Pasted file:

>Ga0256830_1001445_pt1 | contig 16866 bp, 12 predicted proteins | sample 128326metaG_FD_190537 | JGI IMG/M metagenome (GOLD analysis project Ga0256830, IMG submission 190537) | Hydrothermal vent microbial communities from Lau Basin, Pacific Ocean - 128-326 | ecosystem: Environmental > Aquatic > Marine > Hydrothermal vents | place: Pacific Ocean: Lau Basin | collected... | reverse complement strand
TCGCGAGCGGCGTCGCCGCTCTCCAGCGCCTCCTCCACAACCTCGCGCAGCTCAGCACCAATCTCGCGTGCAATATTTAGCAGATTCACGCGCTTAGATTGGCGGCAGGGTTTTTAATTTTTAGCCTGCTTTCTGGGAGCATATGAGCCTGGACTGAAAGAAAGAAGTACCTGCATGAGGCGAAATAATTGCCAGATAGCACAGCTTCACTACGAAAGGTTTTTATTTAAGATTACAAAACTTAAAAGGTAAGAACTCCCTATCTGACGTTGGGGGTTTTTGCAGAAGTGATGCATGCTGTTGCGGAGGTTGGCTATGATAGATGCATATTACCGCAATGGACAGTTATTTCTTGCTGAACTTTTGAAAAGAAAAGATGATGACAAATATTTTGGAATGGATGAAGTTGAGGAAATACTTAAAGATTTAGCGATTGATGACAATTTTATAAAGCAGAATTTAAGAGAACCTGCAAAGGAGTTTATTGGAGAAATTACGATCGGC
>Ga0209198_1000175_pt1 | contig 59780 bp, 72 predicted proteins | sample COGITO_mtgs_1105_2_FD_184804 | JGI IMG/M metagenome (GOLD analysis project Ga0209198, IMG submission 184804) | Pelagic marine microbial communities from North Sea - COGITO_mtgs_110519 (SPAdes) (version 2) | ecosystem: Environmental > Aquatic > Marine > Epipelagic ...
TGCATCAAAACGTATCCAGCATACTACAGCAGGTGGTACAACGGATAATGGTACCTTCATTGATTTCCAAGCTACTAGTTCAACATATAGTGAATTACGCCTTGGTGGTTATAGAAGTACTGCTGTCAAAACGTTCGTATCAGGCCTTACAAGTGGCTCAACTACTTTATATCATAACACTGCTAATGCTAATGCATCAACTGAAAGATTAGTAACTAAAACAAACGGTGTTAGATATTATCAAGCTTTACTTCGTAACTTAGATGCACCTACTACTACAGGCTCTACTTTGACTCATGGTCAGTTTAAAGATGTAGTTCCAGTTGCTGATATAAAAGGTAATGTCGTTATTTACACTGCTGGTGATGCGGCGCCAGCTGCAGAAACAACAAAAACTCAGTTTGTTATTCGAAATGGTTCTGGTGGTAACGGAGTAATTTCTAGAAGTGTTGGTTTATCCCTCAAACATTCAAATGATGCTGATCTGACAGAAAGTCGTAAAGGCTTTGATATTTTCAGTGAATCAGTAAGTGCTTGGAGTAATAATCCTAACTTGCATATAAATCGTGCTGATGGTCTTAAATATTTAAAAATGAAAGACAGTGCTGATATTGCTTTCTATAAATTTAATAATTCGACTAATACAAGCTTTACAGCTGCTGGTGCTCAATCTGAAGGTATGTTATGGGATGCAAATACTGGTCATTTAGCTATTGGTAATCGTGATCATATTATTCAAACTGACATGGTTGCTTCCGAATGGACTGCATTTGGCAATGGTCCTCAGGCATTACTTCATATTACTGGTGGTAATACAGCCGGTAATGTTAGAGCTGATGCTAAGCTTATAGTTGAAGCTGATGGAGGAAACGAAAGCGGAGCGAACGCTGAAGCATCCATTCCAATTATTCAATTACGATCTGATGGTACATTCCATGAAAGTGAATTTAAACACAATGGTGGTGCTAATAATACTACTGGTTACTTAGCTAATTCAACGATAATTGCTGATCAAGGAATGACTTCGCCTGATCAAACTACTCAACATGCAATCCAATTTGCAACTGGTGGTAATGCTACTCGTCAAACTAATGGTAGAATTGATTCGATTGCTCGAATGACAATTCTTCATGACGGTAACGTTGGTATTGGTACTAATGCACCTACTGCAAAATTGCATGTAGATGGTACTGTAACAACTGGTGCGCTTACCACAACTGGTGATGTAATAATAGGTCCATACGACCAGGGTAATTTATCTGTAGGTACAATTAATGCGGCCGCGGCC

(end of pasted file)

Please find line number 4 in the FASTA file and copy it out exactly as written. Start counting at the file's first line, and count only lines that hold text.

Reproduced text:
TGCATCAAAACGTATCCAGCATACTACAGCAGGTGGTACAACGGATAATGGTACCTTCATTGATTTCCAAGCTACTAGTTCAACATATAGTGAATTACGCCTTGGTGGTTATAGAAGTACTGCTGTCAAAACGTTCGTATCAGGCCTTACAAGTGGCTCAACTACTTTATATCATAACACTGCTAATGCTAATGCATCAACTGAAAGATTAGTAACTAAAACAAACGGTGTTAGATATTATCAAGCTTTACTTCGTAACTTAGATGCACCTACTACTACAGGCTCTACTTTGACTCATGGTCAGTTTAAAGATGTAGTTCCAGTTGCTGATATAAAAGGTAATGTCGTTATTTACACTGCTGGTGATGCGGCGCCAGCTGCAGAAACAACAAAAACTCAGTTTGTTATTCGAAATGGTTCTGGTGGTAACGGAGTAATTTCTAGAAGTGTTGGTTTATCCCTCAAACATTCAAATGATGCTGATCTGACAGAAAGTCGTAAAGGCTTTGATATTTTCAGTGAATCAGTAAGTGCTTGGAGTAATAATCCTAACTTGCATATAAATCGTGCTGATGGTCTTAAATATTTAAAAATGAAAGACAGTGCTGATATTGCTTTCTATAAATTTAATAATTCGACTAATACAAGCTTTACAGCTGCTGGTGCTCAATCTGAAGGTATGTTATGGGATGCAAATACTGGTCATTTAGCTATTGGTAATCGTGATCATATTATTCAAACTGACATGGTTGCTTCCGAATGGACTGCATTTGGCAATGGTCCTCAGGCATTACTTCATATTACTGGTGGTAATACAGCCGGTAATGTTAGAGCTGATGCTAAGCTTATAGTTGAAGCTGATGGAGGAAACGAAAGCGGAGCGAACGCTGAAGCATCCATTCCAATTATTCAATTACGATCTGATGGTACATTCCATGAAAGTGAATTTAAACACAATGGTGGTGCTAATAATACTACTGGTTACTTAGCTAATTCAACGATAATTGCTGATCAAGGAATGACTTCGCCTGATCAAACTACTCAACATGCAATCCAATTTGCAACTGGTGGTAATGCTACTCGTCAAACTAATGGTAGAATTGATTCGATTGCTCGAATGACAATTCTTCATGACGGTAACGTTGGTATTGGTACTAATGCACCTACTGCAAAATTGCATGTAGATGGTACTGTAACAACTGGTGCGCTTACCACAACTGGTGATGTAATAATAGGTCCATACGACCAGGGTAATTTATCTGTAGGTACAATTAATGCGGCCGCGGCC